formation of acid anhydrides from acyl chlorides

In these reactions, an acyl group is transferred to the nucleophiles. These reactions are known as acylation reactions. Acylation is generally done in the presence of a base in order to neutralise the HX formed.

Aliphatic acyl chloride are very reactive acylating agents. Aromatic acyl chlorides like benzoyl chloride are less reactive.

Schotten - Baumann reaction is the acylation of alcohols, phenol and amines by shaking with aromatic acyl chloride in the presence of a base usually aqueous NaOH. For eg.,

acylation of alcohols phenol

These are also called benzoylation reaction.

v) Acid chlorides acylate aromatic hydrocarbons in the presence of anhydrous in the presence of anhydrous aluminium chloride to yield aromatic ketones. This is called Friedel - Craft's acylation reaction.

formation of aromatic ketones

This is a good method for preparation of aromatic ketones. This reaction however fails when electron withdrawing group is present on the aromatic ring.

Reduction of acyl halides

Acyl halides are reduced to primary alcohols with LiAlH4 and NaBH4.

Partial reduction of acyl chloride to aldehydes can also be done by catalytic hydrogenation over palladium catalyst supported on barium sulphate. Small accounts of quinoline and sulphur are added to the reaction which does not allow further reduction to alcohol. This reaction is known as Rosen Mund reduction.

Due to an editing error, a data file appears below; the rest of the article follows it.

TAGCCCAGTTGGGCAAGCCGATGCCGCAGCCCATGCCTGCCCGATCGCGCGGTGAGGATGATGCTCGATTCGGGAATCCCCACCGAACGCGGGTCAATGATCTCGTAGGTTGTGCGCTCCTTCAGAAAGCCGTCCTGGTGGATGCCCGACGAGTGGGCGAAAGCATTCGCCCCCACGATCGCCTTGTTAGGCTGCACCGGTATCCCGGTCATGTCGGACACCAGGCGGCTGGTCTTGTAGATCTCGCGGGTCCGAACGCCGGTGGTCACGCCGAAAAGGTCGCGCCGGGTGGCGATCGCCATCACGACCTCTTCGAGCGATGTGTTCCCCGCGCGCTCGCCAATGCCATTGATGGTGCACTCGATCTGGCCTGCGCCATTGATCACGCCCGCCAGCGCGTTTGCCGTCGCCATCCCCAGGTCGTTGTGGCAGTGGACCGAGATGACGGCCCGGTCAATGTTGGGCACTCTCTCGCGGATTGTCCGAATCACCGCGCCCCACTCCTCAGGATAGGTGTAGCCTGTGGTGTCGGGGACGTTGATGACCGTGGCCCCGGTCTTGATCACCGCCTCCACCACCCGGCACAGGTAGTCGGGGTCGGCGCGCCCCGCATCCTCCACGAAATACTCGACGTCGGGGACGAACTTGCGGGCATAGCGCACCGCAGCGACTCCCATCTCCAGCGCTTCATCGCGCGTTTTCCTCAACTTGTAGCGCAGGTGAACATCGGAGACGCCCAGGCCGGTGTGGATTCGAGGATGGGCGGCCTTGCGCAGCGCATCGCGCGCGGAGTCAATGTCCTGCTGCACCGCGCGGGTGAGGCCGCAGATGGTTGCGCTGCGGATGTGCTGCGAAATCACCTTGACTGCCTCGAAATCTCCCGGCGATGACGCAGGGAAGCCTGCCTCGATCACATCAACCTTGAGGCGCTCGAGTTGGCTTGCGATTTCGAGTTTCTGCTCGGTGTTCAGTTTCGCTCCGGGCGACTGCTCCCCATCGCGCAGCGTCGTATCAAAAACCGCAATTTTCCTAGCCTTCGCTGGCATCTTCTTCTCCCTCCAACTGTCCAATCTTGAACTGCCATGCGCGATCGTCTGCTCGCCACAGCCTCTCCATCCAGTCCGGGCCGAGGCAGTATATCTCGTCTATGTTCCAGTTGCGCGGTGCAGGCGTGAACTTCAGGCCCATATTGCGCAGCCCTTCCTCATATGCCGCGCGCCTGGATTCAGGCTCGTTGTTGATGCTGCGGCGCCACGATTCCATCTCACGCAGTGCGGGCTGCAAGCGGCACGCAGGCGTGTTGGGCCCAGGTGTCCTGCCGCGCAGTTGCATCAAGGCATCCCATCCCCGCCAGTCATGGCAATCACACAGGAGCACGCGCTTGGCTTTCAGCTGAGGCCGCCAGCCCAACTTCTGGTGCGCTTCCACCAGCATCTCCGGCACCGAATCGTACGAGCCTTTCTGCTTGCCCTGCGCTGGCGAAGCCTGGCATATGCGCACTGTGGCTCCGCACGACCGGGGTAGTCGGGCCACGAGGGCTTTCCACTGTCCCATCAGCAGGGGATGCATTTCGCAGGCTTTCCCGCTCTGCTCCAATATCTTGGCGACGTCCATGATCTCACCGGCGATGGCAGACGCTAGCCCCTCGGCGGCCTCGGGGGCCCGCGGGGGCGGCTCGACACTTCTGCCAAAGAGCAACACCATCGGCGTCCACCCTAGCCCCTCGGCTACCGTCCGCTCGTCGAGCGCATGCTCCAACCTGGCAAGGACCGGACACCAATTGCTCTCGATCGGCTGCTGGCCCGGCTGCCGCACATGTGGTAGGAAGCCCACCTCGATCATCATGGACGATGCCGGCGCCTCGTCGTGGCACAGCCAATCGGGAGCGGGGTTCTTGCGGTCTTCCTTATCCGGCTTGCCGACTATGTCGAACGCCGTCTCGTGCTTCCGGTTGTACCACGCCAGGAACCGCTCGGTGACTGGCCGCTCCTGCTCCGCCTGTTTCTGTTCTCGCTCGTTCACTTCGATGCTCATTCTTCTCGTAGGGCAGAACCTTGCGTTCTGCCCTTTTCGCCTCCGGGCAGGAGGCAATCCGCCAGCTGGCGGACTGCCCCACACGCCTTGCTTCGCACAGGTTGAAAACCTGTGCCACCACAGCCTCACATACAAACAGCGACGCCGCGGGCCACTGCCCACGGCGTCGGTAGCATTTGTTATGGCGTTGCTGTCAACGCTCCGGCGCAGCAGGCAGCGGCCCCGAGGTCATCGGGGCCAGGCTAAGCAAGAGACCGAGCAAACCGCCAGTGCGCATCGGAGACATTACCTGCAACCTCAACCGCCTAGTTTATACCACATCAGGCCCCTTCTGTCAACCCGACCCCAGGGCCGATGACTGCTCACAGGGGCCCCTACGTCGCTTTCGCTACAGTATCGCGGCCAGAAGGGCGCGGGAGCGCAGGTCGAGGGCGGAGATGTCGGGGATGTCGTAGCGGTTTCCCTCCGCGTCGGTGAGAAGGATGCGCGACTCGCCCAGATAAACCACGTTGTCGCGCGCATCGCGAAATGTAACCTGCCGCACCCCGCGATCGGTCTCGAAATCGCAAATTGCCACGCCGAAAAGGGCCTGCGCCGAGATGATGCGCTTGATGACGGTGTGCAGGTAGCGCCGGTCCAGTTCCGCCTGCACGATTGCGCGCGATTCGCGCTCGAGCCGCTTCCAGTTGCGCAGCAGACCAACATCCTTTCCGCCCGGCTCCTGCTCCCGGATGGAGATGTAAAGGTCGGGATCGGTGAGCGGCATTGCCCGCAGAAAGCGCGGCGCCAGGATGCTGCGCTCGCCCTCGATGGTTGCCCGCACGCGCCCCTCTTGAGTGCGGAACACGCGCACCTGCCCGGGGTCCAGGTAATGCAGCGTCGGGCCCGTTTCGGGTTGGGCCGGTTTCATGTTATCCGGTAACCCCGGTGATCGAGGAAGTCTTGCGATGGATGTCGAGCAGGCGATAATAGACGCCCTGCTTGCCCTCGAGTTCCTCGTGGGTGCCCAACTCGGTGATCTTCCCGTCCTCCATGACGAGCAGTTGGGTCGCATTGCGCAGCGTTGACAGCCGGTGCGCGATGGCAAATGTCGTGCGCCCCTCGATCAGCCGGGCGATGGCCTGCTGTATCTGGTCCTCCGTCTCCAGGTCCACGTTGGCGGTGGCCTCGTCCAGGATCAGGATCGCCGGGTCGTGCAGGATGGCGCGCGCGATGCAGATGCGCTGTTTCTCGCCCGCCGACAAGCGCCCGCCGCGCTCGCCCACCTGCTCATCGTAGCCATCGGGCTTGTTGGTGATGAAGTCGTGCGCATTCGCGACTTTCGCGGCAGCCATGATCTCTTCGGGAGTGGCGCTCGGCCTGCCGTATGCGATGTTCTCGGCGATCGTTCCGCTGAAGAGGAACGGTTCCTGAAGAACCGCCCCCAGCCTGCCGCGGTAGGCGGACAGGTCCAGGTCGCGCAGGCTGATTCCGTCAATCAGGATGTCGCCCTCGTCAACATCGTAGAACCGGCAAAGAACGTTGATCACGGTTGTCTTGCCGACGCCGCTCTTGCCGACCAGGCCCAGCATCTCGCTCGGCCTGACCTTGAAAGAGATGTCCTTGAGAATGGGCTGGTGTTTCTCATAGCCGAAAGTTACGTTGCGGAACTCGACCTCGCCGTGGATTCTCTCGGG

Rosen Mund reduction


Acid amides
Acid amides may be regarded as the derivatives of carboxylic acids in which -OH part of the carboxylic group is replaced by the -NH2 group.

Esters are derivatives of the carboxylic acids in which the -OH part of the carboxylic group has been replaced by -OR group where R may be alkyl or aryl group.

Acid anhydrides are considered to be derived from carboxylic acids by the removal of a molecule of water from the two molecules of the acid.

Acid anhydrides
Acid anhydrides are called symmetrical when the two acyl groups are identical when the two acyl groups are identical and if the two acyl groups are different it is said to be unsymmetrical.

Symmetrical anhydrides of unsubstituted carboxylic acids are derived from the names of the carboxylic acids by replacing the word acid with anhydride.

IUPAC name and structure of acetic anhydride

Symmetrical anhydrides of substituted carboxylic acids are named by adding the prefix bis to the name to indicate that two identical acyl groups are present.

IUPAC name and structure of chloro acetic anhydride

Unsymmetrical anhydrides are named by writing the names of the two acids alphabetically before the word anhydride.

IUPAC name and structure of acetic benzoic anhydride

Preparation

Acid anhydrides are considered to be derived from carboxylic acids by the removal of a molecule of water from two molecules of acid. So acid anhydrides can be prepared by heating carboxylic acid in the presence of P2O5 in dehydrating agent.

formation of acid anhydride

Industrially, acetic anhydride is prepared by heating acetic acid to 1073 K.

formation of acetic anhydride from acetic acid

Acetic anhydride is a dehydrating agent